Thursday, August 25, 2016

My thoughts on No Man's Sky

I got a PS4 last night and I love it. It's great. It's so much better than my Xbox One and has amazing games. If I had to rank the 3 current machines I would rank them PS4, Wii U and then the X Box. I've had a lot of fun with my X Box but the PS4 is just so simple and fun to use and they have some great games. I've been playing No Man's Sky this past week whenever I can find five minutes to myself. A lot of people are complaining about this game online and saying that it was a big disappointment. I've had some mixed thoughts about it but have decided that I like it. But it is not for everyone. It all depends on what you like in your games.

A lot of people say it hasn't got content. I disagree. It does. You just have to find it. What I find unique about this game is that it hasn't got a plot or a character. You could be a man, a woman, black, white, whatever you want. You're just a person with a back pack and a ship. And I think that's great. At first I wasn't that sure about the lack of plot but I've realized since then it IS there is will just reveal itself to me slowly as I unlock more of the game. And that intrigues me. I've just unlocked a space cannon and I'm about to get my hyper drive and I'm psyched.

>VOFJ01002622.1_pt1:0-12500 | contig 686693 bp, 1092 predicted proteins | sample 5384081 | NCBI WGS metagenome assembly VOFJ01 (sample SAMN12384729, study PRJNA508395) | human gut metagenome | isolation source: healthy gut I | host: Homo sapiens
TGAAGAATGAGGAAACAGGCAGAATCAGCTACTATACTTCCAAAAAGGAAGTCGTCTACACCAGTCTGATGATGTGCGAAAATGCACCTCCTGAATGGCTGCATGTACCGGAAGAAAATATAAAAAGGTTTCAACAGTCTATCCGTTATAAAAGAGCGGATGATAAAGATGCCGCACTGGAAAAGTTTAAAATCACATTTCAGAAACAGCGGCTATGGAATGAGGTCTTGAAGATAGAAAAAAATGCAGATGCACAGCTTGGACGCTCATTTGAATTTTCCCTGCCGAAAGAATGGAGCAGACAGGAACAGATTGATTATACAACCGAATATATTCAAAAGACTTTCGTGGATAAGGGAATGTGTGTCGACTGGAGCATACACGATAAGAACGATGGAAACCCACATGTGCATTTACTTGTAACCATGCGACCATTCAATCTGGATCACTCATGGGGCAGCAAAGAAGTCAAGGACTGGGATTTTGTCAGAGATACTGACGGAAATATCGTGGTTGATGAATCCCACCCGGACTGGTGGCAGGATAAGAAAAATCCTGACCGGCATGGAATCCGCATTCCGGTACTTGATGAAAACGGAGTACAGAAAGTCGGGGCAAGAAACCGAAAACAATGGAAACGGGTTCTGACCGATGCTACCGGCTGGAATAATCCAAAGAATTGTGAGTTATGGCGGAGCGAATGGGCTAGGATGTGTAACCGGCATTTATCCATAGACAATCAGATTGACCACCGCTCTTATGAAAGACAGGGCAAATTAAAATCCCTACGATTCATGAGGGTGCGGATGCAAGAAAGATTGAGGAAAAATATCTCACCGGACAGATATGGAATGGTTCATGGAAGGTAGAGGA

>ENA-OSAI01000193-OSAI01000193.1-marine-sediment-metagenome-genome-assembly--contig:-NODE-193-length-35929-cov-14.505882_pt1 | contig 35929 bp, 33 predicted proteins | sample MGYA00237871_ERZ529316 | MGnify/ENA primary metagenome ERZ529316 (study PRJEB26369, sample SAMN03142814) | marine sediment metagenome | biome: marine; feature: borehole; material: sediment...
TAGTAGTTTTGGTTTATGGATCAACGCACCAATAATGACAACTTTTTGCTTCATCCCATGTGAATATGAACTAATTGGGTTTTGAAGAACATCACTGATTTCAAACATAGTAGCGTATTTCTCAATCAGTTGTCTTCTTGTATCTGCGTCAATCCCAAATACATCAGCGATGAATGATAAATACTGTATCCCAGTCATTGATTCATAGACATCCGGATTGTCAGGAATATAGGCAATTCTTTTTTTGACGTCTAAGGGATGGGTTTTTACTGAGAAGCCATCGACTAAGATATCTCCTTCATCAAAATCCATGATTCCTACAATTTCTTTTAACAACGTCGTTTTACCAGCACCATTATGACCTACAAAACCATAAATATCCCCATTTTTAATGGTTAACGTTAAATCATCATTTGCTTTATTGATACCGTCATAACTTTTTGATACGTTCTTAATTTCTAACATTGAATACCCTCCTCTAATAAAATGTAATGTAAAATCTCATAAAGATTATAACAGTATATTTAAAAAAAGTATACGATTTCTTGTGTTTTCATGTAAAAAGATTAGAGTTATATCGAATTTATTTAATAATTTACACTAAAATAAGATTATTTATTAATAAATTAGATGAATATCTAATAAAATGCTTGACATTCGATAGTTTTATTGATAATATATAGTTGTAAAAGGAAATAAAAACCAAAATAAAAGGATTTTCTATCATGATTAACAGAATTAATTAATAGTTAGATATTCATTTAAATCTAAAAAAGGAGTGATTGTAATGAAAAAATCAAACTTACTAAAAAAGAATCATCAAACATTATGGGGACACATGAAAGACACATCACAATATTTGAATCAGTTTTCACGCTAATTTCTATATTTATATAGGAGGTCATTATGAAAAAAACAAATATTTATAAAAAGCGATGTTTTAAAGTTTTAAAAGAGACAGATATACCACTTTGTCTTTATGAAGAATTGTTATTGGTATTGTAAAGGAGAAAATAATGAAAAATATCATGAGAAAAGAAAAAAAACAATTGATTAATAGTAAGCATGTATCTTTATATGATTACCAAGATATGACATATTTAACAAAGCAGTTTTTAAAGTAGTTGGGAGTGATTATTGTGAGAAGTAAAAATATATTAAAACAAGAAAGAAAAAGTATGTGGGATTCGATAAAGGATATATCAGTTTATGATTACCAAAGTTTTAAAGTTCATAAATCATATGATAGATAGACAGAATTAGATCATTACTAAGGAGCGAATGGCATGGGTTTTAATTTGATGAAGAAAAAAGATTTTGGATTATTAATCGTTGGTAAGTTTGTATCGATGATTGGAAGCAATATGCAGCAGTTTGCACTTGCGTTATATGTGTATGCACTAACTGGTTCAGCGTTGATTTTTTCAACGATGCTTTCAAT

I've been playing Xenoblade Chronicles X on the Wii U for months now and it's the polar opposite of No Man's Sky. It is about 100% more detailed. The world of Mira is astonishing. It's the biggest world I've ever played in. It's beautiful and creative and insane. I have spent hours exploring it and then there are all the different animals and monsters and things to collect and stuff to do. I've put in over 120 hours in this game and I still have not finished. XCX is frustrating and addictive as hell but it's also too difficult. Part of the thing that has kept me going back to it has been the determination to figure out WHAT THE HELL I AM SUPPOSED TO BE DOING. The more I figured out how the game worked the more I wanted to play more because it got a little bit easier...until I upped a level and it got hard again. But sometimes that difficulty frustrated me. I want to play and achieve goals every single time. It's incredibly maddening to instead lose my skell and then have to spend the new few tries scraping together more money to get another one.